• We are proud to announce that former Eugene Weekly intern (now Wall Street Journal intern) Michael Tobin won Best Article of the Year in the national Hearst Journalism Awards — that’s like the Pulitzer Prize of college news writing. Tobin won for his story “Big Corporate Handouts with Little Oversight,” on local enterprise zones, published in EW Sept. 20, 2018. EW published the story through a partnership with the University of Oregon’s Catalyst Journalism Project.

• Looks like Rep. Peter DeFazio could have a challenger in the primary election. FEC candidate filings show that Doyle Canning sent in a statement of candidacy May 22. The application shows she has a campaign committee working out of Sacramento, California. Canning is attending law school at the UO and is the co-founder of the Center for Story-based Strategy, an organization that trains social justice alliances to use stories for social change. A Eugene Weekly article covering the 37th annual Public Annual Interest Environmental Law Conference quoted her saying the U.S. needs the Green New Deal because climate change “is a death sentence for future generations.” 

• Keep an eye on your paycheck and reconsider that Netflix subscription: The Eugene City Council approved the payroll tax in a work session June 10. Councilor Mike Clark proposed the idea of putting the tax to a council vote in November, saying if elected officials control the narratives, the public would support it. If the tax gets challenged through a citizens’ referendum, voters could shoot it down. Clark added that the council could find the money to extend the bridge funding that public services currently receives to increase its services. Councilor Emily Semple disagreed with Clark, saying it means cutting other city services. She added that councilors were elected to make tough decisions like imposing the tax (a common phrase from councilors during the time they’ve been considering the tax). Putting the tax on the ballot was rejected 3-5 with Councilors Alan Zelenka, Betty Taylor and Clark voting yes. The tax was approved by the City Council, 6-2 with Taylor and Clark dissenting.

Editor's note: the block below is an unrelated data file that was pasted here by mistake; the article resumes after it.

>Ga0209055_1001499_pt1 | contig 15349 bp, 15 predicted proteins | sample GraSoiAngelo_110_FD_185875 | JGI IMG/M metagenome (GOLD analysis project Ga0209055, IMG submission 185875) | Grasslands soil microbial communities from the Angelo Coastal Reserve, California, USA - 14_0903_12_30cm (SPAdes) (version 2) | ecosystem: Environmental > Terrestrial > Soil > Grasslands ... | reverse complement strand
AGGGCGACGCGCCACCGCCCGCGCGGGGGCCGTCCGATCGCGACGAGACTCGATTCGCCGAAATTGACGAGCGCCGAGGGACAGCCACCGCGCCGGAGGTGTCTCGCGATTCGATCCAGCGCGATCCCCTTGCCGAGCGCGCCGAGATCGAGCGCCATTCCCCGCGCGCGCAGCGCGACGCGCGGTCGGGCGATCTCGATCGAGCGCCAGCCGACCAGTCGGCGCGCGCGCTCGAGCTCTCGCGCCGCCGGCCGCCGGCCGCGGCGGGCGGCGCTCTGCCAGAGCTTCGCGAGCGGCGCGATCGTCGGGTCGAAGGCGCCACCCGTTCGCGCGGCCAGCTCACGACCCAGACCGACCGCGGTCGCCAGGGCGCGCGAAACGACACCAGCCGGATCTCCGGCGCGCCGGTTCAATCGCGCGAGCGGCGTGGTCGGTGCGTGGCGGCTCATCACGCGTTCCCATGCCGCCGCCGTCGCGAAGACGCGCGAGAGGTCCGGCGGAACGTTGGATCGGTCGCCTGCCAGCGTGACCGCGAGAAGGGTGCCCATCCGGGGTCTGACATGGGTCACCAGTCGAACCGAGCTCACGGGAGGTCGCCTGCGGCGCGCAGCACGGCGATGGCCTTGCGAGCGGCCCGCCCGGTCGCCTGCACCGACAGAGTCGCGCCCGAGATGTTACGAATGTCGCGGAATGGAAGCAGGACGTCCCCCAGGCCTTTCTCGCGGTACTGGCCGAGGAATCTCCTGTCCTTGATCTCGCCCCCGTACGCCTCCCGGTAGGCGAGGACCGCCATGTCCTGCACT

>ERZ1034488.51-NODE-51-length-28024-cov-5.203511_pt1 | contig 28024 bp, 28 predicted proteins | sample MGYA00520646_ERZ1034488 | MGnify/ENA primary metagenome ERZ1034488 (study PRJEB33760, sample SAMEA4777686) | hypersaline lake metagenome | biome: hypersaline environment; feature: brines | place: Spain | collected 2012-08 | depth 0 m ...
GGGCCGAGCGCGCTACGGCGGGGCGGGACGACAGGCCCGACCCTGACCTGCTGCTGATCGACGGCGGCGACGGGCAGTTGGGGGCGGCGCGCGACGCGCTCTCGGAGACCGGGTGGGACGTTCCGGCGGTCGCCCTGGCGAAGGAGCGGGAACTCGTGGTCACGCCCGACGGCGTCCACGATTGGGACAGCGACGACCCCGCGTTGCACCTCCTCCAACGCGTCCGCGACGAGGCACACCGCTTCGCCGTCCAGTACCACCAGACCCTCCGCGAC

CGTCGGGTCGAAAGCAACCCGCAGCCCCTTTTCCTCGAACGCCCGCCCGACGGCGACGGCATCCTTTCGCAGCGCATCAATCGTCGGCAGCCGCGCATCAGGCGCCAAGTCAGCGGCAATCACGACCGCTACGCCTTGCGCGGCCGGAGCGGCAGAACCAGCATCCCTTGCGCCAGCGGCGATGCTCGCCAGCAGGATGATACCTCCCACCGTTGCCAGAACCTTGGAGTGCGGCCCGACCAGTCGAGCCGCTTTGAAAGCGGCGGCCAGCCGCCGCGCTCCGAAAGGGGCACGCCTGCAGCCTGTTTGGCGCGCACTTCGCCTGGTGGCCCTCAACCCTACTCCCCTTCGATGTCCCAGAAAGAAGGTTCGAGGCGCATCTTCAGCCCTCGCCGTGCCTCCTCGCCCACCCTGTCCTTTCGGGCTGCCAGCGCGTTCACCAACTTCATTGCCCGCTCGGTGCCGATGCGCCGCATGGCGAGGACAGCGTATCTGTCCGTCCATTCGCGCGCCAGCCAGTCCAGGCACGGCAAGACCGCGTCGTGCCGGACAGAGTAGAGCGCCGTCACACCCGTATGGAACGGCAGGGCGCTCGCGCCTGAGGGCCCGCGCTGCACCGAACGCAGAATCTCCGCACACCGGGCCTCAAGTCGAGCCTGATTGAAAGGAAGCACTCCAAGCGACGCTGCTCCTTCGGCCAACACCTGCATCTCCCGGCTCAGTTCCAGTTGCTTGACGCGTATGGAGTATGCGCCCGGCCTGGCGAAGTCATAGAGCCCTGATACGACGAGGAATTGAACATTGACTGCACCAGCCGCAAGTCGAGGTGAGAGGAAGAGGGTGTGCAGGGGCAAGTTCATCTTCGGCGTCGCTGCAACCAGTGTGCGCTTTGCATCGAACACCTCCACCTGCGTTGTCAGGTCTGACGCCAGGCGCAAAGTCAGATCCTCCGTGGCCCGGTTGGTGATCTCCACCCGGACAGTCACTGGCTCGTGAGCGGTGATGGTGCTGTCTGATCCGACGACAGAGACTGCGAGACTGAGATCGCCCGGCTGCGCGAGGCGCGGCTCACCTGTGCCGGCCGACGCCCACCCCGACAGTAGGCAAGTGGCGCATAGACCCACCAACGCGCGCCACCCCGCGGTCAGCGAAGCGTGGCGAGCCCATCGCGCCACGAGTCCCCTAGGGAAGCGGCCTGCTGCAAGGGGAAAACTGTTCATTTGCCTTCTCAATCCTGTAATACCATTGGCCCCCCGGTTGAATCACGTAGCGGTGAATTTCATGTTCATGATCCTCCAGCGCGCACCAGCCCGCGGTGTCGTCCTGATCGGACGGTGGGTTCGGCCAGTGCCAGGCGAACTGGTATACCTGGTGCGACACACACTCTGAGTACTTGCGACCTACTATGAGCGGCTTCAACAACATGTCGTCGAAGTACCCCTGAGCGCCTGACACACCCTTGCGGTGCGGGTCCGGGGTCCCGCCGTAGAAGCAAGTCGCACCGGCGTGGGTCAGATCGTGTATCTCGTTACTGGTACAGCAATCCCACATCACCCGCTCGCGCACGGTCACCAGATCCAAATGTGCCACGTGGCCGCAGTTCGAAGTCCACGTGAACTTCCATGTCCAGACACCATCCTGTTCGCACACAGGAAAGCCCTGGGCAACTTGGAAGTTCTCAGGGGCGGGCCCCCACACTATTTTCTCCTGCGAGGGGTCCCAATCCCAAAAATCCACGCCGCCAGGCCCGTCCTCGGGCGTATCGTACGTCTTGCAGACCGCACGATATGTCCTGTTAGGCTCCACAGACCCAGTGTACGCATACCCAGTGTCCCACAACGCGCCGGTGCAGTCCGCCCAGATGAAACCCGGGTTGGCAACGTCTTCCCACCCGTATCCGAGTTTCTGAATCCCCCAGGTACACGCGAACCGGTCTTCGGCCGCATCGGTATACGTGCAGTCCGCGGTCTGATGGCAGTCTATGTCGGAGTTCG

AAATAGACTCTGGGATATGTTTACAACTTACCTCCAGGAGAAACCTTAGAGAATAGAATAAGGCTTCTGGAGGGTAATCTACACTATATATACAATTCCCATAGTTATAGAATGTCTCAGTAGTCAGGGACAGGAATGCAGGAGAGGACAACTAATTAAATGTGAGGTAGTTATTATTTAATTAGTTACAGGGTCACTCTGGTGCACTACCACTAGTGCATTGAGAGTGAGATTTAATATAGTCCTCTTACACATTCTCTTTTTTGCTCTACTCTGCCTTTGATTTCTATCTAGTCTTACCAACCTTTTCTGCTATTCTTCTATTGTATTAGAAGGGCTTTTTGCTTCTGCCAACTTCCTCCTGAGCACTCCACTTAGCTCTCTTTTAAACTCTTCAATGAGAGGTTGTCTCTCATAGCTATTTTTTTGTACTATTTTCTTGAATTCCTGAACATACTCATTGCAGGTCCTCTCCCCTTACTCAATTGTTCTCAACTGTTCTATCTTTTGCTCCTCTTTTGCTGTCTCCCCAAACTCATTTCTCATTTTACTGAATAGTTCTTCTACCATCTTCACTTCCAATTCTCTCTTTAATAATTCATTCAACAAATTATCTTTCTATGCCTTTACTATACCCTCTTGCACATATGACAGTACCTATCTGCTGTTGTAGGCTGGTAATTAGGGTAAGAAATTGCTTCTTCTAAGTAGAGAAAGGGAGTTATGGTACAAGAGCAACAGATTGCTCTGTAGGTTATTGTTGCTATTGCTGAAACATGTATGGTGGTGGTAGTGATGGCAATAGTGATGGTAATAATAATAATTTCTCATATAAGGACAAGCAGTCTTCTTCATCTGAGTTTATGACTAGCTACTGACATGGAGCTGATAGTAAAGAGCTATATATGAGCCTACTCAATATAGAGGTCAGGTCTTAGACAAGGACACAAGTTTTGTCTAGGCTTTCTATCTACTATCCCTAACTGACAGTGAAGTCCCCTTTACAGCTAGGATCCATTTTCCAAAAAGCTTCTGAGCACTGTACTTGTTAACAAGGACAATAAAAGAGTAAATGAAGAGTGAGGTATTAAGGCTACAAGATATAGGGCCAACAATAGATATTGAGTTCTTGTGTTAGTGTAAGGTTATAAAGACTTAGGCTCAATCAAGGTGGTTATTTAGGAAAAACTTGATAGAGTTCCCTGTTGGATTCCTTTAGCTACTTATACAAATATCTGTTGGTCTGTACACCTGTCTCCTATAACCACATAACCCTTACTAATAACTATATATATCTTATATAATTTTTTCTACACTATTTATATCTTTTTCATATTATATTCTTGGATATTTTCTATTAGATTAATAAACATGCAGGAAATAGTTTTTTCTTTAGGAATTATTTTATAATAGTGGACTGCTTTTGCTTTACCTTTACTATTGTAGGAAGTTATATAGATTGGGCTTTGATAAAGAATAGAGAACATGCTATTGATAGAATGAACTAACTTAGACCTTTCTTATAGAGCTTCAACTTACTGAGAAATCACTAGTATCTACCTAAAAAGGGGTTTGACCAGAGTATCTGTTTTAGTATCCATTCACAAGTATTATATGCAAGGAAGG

• Here’s a chance to get you voice heard on local issues. The Lane County Board of Commissioners will now hold public comment periods in the evening, making the board more accessible for working community members. The summer schedule is: June 18, Willamalane’s Ken Long Room, 250 S. 32nd Street, Springfield; July 23, Harris Hall 25 E. 8th Avenue, Eugene; and August 20, in Harris Hall. All sessions are 5:30 pm on Tuesdays.

Eugene’s 4J School Board will be choosing a replacement for Evangelina Sundgrenz, who resigned. May we humbly recommend that the board pick an applicant who is trusted by the conservative folks in our community? The quality of public education in Eugene has been strong because all political persuasions have supported it and we don’t want to lose that. 

• All Republican state senators and four Democrats recently voted down Senate Bill 2014 in Salem. Lee Beyers, labor Democrat from Springfield, was one of the  “no” votes. Shemia Fagan, a gutsy new Dem senator from Portland, co-carried the bill and closed with a passionate appeal for the Senate to restore the constitutional right to a jury trial rather than a government-imposed restriction on what juries can award to victims of sexual abuse and catastrophic injury. Big pharma, big health care and big insurance won this round, but the fight is not over.

• A preview and celebration of the Oregon Country Fair brought a happy crowd to the courtyard of the Lane County History Museum on Saturday afternoon, June 8. The museum is showing an exhibit about the fair for its 50th birthday this year, July 12, 13 and 14. Tall puppets, familiar fair music, wonderful costumes were all there with Cynthia Wooten, one of the fair founders, presiding over an opening ceremony. It was announced that OCF has been designated an Oregon Heritage Tradition, which “recognizes events more than 50 years old that represent what it means to be an Oregonian.” Quite a cultural mix, these events include the Portland Rose Festival, Pendleton Round-Up, Oregon State Fair, Bohemia Mining Days in Cottage Grove and the Scandinavian Festival in Junction City —–— about 20 events total.